24. Hopkins, N. (2001). The Barossa: Australian wine regions. Singapore: R. Ian Lloyd Productions.Google Scholar
  25. Ioannou, N. (2000). Barossa journeys: Into a valley of tradition. Australia: New Holland Publishers.Google Scholar
  26. Lane, B. (1994). What is rural tourism? Journal of Sustainable Tourism, 2, 7–21. Scholar
  27. Lin, Y.-C., Pearson, T. E., & Cai, L. P. (2011). Food as a form of destination identity. Tourism and Hospitality Research, 11, 30–48.
  28. Munchenberg, R. S., Proeve, H. F. W., Ross, D. A., Hausler, E. A., Saegenschnitter, G. B., Ioannou, N., et al. (2001). The Barossa: A vision realised. The nineteenth century story. Adelaide, Australia: Openbook Publishers.Google Scholar
  29. O’Hare, D. (1997). Interpreting the cultural landscape for tourism development. Urban Design International, 2, 33–54. Scholar
  30. Palmer, C. (1999). Tourism and the symbols of identity. Tourism Management, 20, 313–321. Scholar
  31. Peace, A. (2006). Barossa Slow: The representation and rhetoric of slow food’s regional cooking. Gastronomica, 6(1), 51–59. Scholar
  32. Prideaux, B. (2002). Creating visitor attractions in peripheral areas. In A. Fyall, A. Leask, & B. Garrod (Eds.), Managing visitor attractions: New directions (pp. 58–67). Butterworth Heinman: Oxford.Google Scholar
  33. Ringer, G. (1998). Destinations: Cultural landscapes of tourism. Oxon: Routledge.CrossRefGoogle Scholar
  34. Sims, R. (2009). Food, place and authenticity: Local food and the sustainable tourism experience. Journal of Sustainable Tourism, 17(3), 321–336. Scholar
  35. South Australian Tourism Commission (SATC). (2012). The Barossa: Destination action plan 2012–2014. Retrieved from
  36. South Australian Tourism Commission (SATC). (2013, October 16). Barossa campaign lifts tourism. Retrieved from
  37. South Australian Tourism Commission (SATC). (2017). Barossa: Regional tourism profile: December 2014–2016. Retrieved from
  38. South Australian Tourism Commission (SATC). (2018a). Adelaide Hills: Regional tourism profile: December 2015–2017. Retrieved from
  39. South Australian Tourism Commission (SATC). (2018b). Barossa: Regional tourism profile: December 2015–2017. Retrieved from
  40. South Australian Tourism Commission (SATC). (2018c). Clare Valley: Regional tourism profile: December 2015–2017. Retrieved from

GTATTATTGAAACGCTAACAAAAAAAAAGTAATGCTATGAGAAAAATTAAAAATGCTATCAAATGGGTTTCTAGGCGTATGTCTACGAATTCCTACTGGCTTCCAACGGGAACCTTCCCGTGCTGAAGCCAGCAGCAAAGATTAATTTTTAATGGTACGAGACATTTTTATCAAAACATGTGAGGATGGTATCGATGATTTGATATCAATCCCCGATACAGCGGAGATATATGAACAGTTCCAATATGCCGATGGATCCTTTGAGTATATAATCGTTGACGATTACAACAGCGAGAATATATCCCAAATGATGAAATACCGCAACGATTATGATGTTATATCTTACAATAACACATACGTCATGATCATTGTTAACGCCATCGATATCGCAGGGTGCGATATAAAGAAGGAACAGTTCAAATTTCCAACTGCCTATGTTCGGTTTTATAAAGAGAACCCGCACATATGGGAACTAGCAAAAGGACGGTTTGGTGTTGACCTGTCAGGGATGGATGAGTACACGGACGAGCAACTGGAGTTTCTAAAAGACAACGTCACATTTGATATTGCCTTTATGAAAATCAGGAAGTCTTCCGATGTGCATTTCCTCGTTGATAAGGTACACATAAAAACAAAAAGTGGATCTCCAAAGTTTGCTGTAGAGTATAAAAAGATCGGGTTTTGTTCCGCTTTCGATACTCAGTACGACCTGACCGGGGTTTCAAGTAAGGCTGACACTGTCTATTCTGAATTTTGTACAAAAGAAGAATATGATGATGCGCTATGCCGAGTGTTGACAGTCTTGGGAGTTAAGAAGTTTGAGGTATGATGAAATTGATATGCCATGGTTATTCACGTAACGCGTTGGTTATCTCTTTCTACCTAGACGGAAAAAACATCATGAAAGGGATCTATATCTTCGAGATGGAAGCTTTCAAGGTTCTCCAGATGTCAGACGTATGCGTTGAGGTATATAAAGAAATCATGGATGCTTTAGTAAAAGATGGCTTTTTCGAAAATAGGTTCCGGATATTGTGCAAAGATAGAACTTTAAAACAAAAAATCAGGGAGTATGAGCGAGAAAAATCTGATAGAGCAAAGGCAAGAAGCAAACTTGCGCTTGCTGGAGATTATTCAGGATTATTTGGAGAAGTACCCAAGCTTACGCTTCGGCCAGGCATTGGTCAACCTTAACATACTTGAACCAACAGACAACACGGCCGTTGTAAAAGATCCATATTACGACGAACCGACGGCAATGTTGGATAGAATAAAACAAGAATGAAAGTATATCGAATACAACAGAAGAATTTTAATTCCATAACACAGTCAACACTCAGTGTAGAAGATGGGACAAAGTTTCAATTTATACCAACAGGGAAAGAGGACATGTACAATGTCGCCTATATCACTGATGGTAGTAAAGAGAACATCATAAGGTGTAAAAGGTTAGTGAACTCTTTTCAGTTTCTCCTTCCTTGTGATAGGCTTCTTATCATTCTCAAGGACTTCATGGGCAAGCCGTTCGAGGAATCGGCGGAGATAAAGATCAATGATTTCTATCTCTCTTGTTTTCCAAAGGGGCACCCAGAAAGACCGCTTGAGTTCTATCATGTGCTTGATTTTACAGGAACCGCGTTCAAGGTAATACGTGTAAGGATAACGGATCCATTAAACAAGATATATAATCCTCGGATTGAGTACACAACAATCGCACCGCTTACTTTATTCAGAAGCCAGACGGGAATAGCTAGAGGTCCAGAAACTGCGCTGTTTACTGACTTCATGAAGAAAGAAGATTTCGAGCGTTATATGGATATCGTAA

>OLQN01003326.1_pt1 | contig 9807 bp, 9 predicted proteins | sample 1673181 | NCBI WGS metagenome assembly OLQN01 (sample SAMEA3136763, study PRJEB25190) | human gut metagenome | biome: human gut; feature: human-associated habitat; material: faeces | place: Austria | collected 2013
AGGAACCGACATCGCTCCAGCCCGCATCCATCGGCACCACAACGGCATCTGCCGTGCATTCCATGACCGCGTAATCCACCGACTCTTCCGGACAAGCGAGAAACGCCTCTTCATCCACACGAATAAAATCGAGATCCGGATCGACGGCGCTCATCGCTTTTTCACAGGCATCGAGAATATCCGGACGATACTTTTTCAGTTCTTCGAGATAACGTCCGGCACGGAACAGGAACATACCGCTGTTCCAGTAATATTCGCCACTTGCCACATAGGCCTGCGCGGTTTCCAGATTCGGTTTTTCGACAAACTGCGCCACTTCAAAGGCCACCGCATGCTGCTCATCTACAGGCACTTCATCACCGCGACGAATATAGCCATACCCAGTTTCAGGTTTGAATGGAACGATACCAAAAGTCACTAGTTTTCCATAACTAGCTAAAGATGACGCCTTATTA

41. South Australian Tourism Commission (SATC). (2018d). Fleurieu Peninsula: Regional tourism profile: December 2015–2017. Retrieved from
  42. Sznajder, M., Przezbórska, L., & Scrimgeour, F. (2009). Agritourism. Oxfordshire: CABI.CrossRefGoogle Scholar
  43. Terkenli, T. S. (2002). Landscapes of tourism: Towards a global cultural economy of space?. Tourism Geographies, 4(3):227–254.
  44. Terkenli, T. S. (2005). Human activity in landscape seasonality: The case of tourism in Crete. Landscape Research, 30, 221–239. Scholar
  45. Thompson, M. (2015). Tourism in agricultural regions in Australia: Developing experiences from agricultural resources. PhD thesis, James Cook University.Google Scholar
  46. Thompson, M., Prideaux, B., McShane, C., Turnour, J., Dale, A., & Atkinson, M. (2016). Tourism development in agricultural landscapes—The case of the Wet Tropics region, Queensland, Australia. Landscape Research, 41(7), 730–743.
  47. Timothy, D. J., & Ron, A. S. (2013). Understanding heritage cuisines and tourism: Identity, image, authenticity, and change. Journal of Heritage Tourism, 8(2–3), 99–104.CrossRefGoogle Scholar
  48. Tung, V. W. S., & Ritchie, J. B. (2011). Exploring the essence of memorable tourism experiences. Annals of Tourism Research, 38(4), 1367–1386.CrossRefGoogle Scholar
  49. United Nations Department of Economic and Social Affairs, Population Division. (2015). World Urbanisation Prospects: The 2014 Revisions: Highlights (ST/ESA/SER.A/366). Retrieved from
  50. van Keken, G., & Go, F. (2011). Close encounters: The role of culinary tourism and festivals in positioning a region. In P. M. Burns & M. Novelli (Eds.), Tourism and social identities: Global frameworks and local realities (pp. 49–60). Oxon: Routledge.Google Scholar
  51. Wall, G. (2015). Tourism in peripheries. In T. V. Singh (Ed.), Challenges in tourism research (pp. 180–185). Bristol: Channel View.Google Scholar
  52. Weaver, D. (2015). Moving in from the margins: Experience consumption and the pleasure core. In T. V. Singh (Ed.), Challenges in tourism research (pp. 176–179). Bristol: Channel View.Google Scholar
  53. Webb, M. (2005). South Australia: The Barossa region. In R. Erlich, R. Riddell, & M. Wahlqvist (Eds.), Regional foods: Australia’s health and wealth (pp. 105–115). Barton, Australia: RIRDC.Google Scholar
  54. Webb, L., Whetton, P., & Barlow, E. (2008). Climate change and wine grape quality in Australia. Climate Research, 36, 99–111.CrossRefGoogle Scholar

Copyright information

© Springer Nature Switzerland AG 2019

Authors and Affiliations

  1. 1.School of Business and LawCentral Queensland UniversityCairnsAustralia

Personalised recommendations